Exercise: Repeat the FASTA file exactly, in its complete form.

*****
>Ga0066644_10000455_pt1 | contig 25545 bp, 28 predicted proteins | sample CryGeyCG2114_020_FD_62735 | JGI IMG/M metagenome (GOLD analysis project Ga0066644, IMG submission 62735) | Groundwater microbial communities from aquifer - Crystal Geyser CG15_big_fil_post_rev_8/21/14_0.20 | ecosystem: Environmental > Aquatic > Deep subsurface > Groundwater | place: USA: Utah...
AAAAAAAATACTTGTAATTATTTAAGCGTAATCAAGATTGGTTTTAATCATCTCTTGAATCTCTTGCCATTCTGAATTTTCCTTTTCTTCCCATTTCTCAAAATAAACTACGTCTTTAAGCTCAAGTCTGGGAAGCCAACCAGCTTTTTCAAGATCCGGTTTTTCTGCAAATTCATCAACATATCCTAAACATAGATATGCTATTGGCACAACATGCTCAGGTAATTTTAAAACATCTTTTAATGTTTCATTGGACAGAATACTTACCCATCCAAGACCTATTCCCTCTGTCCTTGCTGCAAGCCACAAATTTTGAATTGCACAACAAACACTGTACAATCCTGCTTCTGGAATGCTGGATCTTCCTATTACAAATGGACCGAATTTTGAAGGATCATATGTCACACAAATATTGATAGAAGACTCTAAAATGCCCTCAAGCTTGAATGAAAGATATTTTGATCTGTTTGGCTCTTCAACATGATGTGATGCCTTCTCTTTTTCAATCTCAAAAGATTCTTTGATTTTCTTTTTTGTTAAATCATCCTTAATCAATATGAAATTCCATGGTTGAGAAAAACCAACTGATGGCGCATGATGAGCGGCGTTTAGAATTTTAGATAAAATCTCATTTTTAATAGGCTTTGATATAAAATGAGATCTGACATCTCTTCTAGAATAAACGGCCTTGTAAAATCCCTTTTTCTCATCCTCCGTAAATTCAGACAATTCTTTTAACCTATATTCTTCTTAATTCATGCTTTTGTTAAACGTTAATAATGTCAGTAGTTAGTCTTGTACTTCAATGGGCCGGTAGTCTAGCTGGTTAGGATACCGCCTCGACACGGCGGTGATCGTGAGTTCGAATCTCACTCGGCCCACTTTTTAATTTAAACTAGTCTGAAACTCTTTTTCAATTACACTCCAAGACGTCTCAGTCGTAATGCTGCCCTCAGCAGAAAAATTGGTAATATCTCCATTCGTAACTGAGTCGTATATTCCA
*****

>Ga0066644_10000455_pt1 | contig 25545 bp, 28 predicted proteins | sample CryGeyCG2114_020_FD_62735 | JGI IMG/M metagenome (GOLD analysis project Ga0066644, IMG submission 62735) | Groundwater microbial communities from aquifer - Crystal Geyser CG15_big_fil_post_rev_8/21/14_0.20 | ecosystem: Environmental > Aquatic > Deep subsurface > Groundwater | place: USA: Utah...
AAAAAAAATACTTGTAATTATTTAAGCGTAATCAAGATTGGTTTTAATCATCTCTTGAATCTCTTGCCATTCTGAATTTTCCTTTTCTTCCCATTTCTCAAAATAAACTACGTCTTTAAGCTCAAGTCTGGGAAGCCAACCAGCTTTTTCAAGATCCGGTTTTTCTGCAAATTCATCAACATATCCTAAACATAGATATGCTATTGGCACAACATGCTCAGGTAATTTTAAAACATCTTTTAATGTTTCATTGGACAGAATACTTACCCATCCAAGACCTATTCCCTCTGTCCTTGCTGCAAGCCACAAATTTTGAATTGCACAACAAACACTGTACAATCCTGCTTCTGGAATGCTGGATCTTCCTATTACAAATGGACCGAATTTTGAAGGATCATATGTCACACAAATATTGATAGAAGACTCTAAAATGCCCTCAAGCTTGAATGAAAGATATTTTGATCTGTTTGGCTCTTCAACATGATGTGATGCCTTCTCTTTTTCAATCTCAAAAGATTCTTTGATTTTCTTTTTTGTTAAATCATCCTTAATCAATATGAAATTCCATGGTTGAGAAAAACCAACTGATGGCGCATGATGAGCGGCGTTTAGAATTTTAGATAAAATCTCATTTTTAATAGGCTTTGATATAAAATGAGATCTGACATCTCTTCTAGAATAAACGGCCTTGTAAAATCCCTTTTTCTCATCCTCCGTAAATTCAGACAATTCTTTTAACCTATATTCTTCTTAATTCATGCTTTTGTTAAACGTTAATAATGTCAGTAGTTAGTCTTGTACTTCAATGGGCCGGTAGTCTAGCTGGTTAGGATACCGCCTCGACACGGCGGTGATCGTGAGTTCGAATCTCACTCGGCCCACTTTTTAATTTAAACTAGTCTGAAACTCTTTTTCAATTACACTCCAAGACGTCTCAGTCGTAATGCTGCCCTCAGCAGAAAAATTGGTAATATCTCCATTCGTAACTGAGTCGTATATTCCA